Fort Street Galley.
After a little more than a year in business, the operators of downtown Detroit's Fort Street Galley food hall announced it will permanently close at the end of the day on Friday.
The Pittsburgh-based company that operates Fort Street Galley confirmed the closure to the Detroit Free Press
. Galley Group is also confirmed that its Cleveland outpost will close Friday, and Chicago's closed last fall.
"There were various factors that led to this difficult outcome, among them the decision to scale back our operations nationwide and focus energy on our flagship locations in Pittsburgh & Minneapolis," Chad Ellingboe, vice president of operations for Galley Group, said in a statement.
When it opened in 2018, Fort Street Galley described itself as a "restaurant accelerator" with a nontraditional model. Instead of just charging its vendors rent, it took 30 percent of each restaurant's revenue in exchange for covering business expenses beyond food and labor.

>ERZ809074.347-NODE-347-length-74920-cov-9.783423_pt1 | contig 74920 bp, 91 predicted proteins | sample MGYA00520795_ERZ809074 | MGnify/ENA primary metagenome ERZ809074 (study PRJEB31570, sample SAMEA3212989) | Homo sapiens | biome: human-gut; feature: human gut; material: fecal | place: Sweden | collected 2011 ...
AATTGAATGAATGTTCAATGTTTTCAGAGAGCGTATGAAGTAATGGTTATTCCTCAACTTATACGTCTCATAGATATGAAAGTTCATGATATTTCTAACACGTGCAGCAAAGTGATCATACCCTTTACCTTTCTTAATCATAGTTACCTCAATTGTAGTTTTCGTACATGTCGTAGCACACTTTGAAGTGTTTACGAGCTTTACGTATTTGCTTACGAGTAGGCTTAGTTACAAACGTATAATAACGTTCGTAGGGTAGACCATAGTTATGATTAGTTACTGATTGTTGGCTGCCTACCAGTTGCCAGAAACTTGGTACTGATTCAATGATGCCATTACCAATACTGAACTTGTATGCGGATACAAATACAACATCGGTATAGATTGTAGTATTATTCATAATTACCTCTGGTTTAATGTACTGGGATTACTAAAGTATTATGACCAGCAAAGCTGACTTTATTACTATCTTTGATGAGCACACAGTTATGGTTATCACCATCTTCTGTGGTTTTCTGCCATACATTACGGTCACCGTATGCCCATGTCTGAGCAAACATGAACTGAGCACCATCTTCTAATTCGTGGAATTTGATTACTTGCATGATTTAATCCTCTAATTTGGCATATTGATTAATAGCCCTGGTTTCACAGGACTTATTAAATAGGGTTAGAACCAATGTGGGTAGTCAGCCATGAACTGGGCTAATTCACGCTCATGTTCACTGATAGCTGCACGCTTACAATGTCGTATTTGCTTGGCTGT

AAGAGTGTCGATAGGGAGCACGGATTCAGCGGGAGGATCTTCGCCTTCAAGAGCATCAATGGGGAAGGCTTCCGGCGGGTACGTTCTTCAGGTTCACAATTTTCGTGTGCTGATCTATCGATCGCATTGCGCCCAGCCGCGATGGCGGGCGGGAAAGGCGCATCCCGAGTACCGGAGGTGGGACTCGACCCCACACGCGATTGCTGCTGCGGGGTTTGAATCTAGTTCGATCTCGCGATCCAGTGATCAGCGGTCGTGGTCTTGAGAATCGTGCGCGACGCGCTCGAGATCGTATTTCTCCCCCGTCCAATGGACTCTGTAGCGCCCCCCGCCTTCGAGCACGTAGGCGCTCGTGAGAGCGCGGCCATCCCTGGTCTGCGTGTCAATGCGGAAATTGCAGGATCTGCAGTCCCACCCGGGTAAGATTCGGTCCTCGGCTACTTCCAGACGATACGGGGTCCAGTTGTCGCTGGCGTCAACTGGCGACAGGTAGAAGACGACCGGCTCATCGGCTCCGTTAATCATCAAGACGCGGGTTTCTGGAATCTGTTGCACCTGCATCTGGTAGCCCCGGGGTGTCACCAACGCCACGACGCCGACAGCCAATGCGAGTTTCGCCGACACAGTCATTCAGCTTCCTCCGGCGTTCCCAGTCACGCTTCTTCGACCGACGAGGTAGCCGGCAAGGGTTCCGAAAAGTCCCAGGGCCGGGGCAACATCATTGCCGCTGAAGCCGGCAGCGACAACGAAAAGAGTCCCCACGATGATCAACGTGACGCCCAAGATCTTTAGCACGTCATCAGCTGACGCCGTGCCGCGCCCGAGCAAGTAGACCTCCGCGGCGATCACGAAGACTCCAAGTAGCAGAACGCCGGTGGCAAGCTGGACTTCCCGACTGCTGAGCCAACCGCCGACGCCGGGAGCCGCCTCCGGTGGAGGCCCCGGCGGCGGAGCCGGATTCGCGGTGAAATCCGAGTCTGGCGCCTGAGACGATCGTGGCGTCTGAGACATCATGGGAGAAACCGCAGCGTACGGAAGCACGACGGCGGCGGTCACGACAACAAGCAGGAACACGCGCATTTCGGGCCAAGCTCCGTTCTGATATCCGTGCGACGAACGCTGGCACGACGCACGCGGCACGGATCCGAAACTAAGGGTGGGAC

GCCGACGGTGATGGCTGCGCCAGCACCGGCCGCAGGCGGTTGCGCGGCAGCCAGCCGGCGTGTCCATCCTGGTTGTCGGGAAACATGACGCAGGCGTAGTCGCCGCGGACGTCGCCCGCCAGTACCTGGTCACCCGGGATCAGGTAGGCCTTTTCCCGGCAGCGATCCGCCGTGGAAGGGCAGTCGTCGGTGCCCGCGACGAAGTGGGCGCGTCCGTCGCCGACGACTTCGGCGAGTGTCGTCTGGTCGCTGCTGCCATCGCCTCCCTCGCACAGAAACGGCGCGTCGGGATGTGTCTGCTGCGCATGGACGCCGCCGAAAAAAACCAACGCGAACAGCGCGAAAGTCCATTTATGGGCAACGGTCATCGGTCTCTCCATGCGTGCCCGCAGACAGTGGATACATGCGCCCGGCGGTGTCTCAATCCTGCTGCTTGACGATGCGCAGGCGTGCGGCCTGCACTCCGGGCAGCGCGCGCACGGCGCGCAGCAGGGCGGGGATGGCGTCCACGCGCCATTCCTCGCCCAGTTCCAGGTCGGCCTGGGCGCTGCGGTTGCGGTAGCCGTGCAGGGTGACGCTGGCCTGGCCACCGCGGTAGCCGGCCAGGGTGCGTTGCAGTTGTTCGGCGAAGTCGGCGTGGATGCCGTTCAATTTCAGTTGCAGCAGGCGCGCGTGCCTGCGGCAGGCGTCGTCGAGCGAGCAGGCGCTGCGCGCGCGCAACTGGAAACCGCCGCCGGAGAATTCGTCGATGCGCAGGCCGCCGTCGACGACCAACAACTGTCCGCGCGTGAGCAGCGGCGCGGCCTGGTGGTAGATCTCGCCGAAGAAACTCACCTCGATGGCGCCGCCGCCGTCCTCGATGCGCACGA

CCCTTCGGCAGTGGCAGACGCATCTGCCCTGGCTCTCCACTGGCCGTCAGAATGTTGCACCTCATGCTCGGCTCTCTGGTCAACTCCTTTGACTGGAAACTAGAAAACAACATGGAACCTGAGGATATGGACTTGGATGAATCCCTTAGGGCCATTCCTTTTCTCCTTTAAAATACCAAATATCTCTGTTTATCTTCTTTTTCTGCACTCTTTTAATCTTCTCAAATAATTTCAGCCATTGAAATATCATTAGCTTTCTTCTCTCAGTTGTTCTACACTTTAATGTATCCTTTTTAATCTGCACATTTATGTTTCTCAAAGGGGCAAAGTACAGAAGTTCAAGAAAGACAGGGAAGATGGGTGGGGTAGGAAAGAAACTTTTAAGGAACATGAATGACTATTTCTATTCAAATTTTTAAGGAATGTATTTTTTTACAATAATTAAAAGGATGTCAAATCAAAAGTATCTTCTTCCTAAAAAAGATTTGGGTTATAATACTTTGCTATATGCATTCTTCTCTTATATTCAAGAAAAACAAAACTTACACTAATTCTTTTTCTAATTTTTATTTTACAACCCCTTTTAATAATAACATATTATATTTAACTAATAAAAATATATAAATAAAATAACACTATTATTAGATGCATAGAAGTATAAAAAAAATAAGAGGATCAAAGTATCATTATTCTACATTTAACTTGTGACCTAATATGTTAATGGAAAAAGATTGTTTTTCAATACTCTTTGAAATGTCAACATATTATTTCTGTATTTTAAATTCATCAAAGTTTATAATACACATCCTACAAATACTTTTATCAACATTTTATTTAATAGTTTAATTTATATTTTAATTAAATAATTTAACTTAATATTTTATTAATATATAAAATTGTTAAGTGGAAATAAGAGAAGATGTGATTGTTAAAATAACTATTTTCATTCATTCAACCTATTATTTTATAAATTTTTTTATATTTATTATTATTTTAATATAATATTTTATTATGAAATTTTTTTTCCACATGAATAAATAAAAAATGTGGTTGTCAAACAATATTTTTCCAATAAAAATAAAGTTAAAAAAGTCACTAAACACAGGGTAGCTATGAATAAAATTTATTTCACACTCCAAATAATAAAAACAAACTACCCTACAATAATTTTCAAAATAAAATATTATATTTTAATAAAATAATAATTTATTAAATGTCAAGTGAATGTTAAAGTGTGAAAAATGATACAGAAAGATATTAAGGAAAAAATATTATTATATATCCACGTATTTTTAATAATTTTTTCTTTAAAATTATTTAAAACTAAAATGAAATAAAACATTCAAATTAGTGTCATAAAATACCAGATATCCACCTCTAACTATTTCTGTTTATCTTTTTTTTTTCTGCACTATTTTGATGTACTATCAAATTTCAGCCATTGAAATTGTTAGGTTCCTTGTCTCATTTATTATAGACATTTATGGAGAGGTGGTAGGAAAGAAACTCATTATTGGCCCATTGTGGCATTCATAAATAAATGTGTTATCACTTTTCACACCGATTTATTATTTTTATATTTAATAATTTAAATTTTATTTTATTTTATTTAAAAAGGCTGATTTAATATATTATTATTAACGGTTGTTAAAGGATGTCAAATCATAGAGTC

But the writing appeared to be on the wall, with some vendors shuttering before their year-long lease was up for not hitting their sales goals, like sandwich shop Allenby and sushi shop Pursue.
"In hindsight, with the incubator-style concept that 30% is really a killer," JP Garcia of Filipino stall Isla told the Freep
. "That’s what took down most of the stalls that were here. I’ve worked the stall every single day since day one. And that was probably the only way I was able to survive, because I could control those labor costs."
The food hall trend has taken off in recent years. In Detroit
, there's also the Detroit Shipping Co. in Midtown and the Monroe Market in Greektown Casino-Hotel.
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